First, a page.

The website outlines many of the issues with inequity that girls face and how they relate to the denial of education. UNESCO states:
  • 31 million girls of primary school age are out of school. Of these 17 million are expected never to enter school. There are 4 million fewer boys than girls out of school.
  •  Three countries have over a million girls not in school: In Nigeria there are almost five and a half million, Pakistan, over three million, and in Ethiopia, over one million girls out of school.
  • There are also 34 million female adolescents out of school, missing out on the chance to learn vital skills for work and life. 

To me these statistics were not at all surprising but they were still extremely sad and infuriating. The article concludes in stating: “Finally, girls who do not complete an education are more likely to join the ranks of the illiterate women that represent two-thirds of the 774 million illiterate people in the world” (UNESCO, 2014).

After looking at the UNESCO website and finding this article discussing girls’ rights for equity and education I decided to also look into a source I have used before but haven’t looked at recently. Plan’s website “Because I am a Girl” is an organization that is a global initiative to end gender inequality, promote girls’ rights and lift millions of girls out of poverty. As I hadn't visited the website in a while I decided to look at the stories section to read about anything new associated with this issue surrounding the subject of equity in the early childhood field. A story I looked at is called “Fleeing South Sudan – The story of two sisters”. The article discusses the civil war, the way in which many adolescent girls have taken on the role of mother to their younger siblings and community. The article also discusses current situations that they are facing in refugee camps that are jeopardizing their safety and the safety of other young girls and children. Another article I researched is “5 issues affecting the world’s girls in 2014, and beyond”. The article explains that barriers to girls’ education, gender-based violence, child marriage, maternal, newborn and child health and emergencies and disasters are the five major issues that are affecting female children around the world today.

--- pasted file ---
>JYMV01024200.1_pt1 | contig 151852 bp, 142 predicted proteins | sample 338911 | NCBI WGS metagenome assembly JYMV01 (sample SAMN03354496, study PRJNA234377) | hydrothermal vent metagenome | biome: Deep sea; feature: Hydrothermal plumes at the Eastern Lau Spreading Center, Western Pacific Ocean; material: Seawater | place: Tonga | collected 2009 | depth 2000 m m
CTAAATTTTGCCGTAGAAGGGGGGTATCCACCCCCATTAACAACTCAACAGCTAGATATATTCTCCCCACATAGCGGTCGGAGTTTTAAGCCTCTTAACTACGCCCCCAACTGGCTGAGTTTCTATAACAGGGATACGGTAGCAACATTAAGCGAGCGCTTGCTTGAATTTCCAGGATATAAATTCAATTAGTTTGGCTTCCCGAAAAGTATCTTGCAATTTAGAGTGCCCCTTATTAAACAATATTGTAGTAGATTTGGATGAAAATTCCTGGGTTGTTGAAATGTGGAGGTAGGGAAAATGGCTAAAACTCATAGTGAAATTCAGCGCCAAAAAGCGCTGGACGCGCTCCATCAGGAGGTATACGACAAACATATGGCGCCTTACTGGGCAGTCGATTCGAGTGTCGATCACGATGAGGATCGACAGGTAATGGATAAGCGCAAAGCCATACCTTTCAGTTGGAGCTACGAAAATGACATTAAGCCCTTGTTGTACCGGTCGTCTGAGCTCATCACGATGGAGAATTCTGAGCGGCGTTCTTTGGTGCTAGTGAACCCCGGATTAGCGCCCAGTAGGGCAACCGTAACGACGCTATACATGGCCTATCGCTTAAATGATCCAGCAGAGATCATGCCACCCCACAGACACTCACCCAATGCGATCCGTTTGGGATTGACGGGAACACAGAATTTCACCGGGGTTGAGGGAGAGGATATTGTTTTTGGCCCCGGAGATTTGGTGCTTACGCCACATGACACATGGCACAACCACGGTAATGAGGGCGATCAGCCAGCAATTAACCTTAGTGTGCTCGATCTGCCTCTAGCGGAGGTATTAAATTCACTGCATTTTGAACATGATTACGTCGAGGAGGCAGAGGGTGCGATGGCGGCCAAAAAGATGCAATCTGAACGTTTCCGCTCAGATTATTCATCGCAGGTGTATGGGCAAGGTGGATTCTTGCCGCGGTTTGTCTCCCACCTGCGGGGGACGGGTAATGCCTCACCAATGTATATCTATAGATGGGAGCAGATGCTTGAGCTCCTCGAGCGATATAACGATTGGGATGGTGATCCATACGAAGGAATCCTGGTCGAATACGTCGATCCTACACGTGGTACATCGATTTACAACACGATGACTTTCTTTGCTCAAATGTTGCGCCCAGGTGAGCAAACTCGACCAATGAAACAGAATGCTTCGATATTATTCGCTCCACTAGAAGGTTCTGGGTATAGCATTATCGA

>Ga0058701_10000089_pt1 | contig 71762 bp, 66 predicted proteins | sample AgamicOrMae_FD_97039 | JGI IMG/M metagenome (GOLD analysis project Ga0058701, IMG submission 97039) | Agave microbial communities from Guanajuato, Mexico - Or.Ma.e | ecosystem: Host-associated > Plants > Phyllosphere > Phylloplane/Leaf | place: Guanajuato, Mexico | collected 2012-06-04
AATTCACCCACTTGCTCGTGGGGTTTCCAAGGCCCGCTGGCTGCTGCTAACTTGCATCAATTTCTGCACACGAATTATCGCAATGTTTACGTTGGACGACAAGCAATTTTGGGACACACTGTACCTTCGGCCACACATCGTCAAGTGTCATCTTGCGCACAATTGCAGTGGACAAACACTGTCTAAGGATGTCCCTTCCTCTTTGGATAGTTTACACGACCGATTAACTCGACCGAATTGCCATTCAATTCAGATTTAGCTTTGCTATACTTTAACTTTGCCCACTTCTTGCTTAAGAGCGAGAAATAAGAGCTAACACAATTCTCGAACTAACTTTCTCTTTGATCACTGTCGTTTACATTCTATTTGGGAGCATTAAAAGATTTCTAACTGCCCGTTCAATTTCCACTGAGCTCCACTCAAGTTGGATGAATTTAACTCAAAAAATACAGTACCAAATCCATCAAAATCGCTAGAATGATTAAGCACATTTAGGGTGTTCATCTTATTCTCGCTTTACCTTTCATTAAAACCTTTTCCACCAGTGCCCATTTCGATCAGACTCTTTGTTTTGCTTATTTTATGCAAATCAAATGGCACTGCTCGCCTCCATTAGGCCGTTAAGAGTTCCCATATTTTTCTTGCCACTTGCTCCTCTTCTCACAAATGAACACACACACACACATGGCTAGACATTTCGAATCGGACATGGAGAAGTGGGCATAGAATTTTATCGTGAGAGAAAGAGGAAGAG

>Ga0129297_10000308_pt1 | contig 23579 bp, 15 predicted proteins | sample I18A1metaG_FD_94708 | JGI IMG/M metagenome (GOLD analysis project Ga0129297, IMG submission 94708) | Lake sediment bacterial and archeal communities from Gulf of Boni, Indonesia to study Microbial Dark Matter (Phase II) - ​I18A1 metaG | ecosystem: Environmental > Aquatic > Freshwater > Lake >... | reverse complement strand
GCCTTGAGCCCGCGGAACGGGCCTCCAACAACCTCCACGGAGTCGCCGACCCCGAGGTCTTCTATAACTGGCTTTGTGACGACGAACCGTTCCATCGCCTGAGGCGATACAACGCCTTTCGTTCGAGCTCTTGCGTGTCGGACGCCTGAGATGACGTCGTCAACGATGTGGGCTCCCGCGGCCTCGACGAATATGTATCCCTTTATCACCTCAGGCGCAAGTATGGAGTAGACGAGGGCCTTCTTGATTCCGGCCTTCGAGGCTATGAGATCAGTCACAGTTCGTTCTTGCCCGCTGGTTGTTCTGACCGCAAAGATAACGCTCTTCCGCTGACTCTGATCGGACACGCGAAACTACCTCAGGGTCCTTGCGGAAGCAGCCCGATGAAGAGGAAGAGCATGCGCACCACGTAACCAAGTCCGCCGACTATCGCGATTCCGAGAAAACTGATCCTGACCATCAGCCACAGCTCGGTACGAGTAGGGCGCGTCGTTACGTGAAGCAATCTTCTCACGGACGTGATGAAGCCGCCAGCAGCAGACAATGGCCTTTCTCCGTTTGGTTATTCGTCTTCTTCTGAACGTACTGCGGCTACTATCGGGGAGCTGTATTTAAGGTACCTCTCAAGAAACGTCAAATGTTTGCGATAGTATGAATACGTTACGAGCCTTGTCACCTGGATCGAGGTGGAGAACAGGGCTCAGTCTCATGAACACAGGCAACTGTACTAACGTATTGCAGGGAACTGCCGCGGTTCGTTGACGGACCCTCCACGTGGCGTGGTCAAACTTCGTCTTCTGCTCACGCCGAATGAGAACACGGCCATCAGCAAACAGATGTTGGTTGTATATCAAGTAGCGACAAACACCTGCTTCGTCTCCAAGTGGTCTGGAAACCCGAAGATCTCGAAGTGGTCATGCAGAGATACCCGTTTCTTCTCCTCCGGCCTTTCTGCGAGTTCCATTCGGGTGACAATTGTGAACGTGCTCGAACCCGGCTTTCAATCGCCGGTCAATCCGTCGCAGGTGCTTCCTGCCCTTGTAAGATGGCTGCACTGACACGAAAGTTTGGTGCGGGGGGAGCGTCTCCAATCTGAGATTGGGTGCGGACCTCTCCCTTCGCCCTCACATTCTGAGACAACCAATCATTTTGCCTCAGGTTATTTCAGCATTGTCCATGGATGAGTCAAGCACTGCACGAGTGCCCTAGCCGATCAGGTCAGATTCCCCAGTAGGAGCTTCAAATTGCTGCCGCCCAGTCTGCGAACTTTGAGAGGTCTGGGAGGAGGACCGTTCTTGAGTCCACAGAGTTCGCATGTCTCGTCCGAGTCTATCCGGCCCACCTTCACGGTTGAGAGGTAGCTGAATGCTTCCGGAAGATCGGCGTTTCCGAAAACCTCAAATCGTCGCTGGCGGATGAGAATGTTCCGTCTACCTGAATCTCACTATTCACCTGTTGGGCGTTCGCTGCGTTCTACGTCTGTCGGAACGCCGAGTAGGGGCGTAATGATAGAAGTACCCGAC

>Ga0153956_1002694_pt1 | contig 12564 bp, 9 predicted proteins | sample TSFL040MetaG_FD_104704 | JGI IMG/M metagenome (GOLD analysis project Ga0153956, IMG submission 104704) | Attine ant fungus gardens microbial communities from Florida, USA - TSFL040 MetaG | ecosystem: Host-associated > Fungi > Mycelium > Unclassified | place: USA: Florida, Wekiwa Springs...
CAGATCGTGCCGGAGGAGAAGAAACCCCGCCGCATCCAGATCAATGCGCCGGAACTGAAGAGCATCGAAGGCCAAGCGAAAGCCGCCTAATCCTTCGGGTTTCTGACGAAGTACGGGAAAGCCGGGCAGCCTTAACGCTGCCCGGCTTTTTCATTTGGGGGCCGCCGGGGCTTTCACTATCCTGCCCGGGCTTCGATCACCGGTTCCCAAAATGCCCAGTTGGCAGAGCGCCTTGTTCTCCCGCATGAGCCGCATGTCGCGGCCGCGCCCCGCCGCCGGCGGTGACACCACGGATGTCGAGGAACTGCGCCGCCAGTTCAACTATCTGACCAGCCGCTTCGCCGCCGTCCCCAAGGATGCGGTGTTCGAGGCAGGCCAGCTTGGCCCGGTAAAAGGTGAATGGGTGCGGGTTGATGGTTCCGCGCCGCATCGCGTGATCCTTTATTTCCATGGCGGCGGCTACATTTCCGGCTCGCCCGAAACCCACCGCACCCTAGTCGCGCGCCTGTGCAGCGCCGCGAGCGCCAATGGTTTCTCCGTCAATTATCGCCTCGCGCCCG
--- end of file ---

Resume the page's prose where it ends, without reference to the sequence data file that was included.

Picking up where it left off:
As I was looking into the issue of gender equity in the early childhood field this week I also looked at the Malala Fund website in order to learn more about what they do to advocate for change and for the education of girls across the globe. A few months ago I saw a youtube video of Malala Yousafzai on the Jon Stewart show and I was amazed by the grace and wisdom of such a young girl. Here is the link if you are interested The website states that there are 600 million adolescent girls in the developing world however, around the world many girls are denied a formal education because of social, economic, legal and political factors.

“I think of it often and imagine the scene clearly. Even if they come to kill me, I will tell them what they are trying to do is wrong, that education is our basic right.” – Malala Yousafzai

Plan-Because I’m a Girl. (2014). Retrieved from

The Malala Fund (2014). Retrieved from

Saturday, 12 April 2014

Sharing Web Resources- Week 6

As I have been using the UNICEF Canada website as a resource throughout this course I decided to use it once again to explore new areas, links and resources that I have not yet researched. While exploring the website in detail, I found a media center tab that I had not yet looked into. It led to a list of UNICEF Canada publications that include Annual Reports and Year in Review, Emergency Reports, Global Child Survival and Health, UNICEF Works publications, For Every Child articles, as well as another detailed list of International Resources and Publications. What a great resource! The articles and publications are listed in a way that would make researching a specific topic very convenient. It would also be a very helpful resource if you wanted to gather data about a surrounding topic for several consecutive years because all of the material is listed chronologically.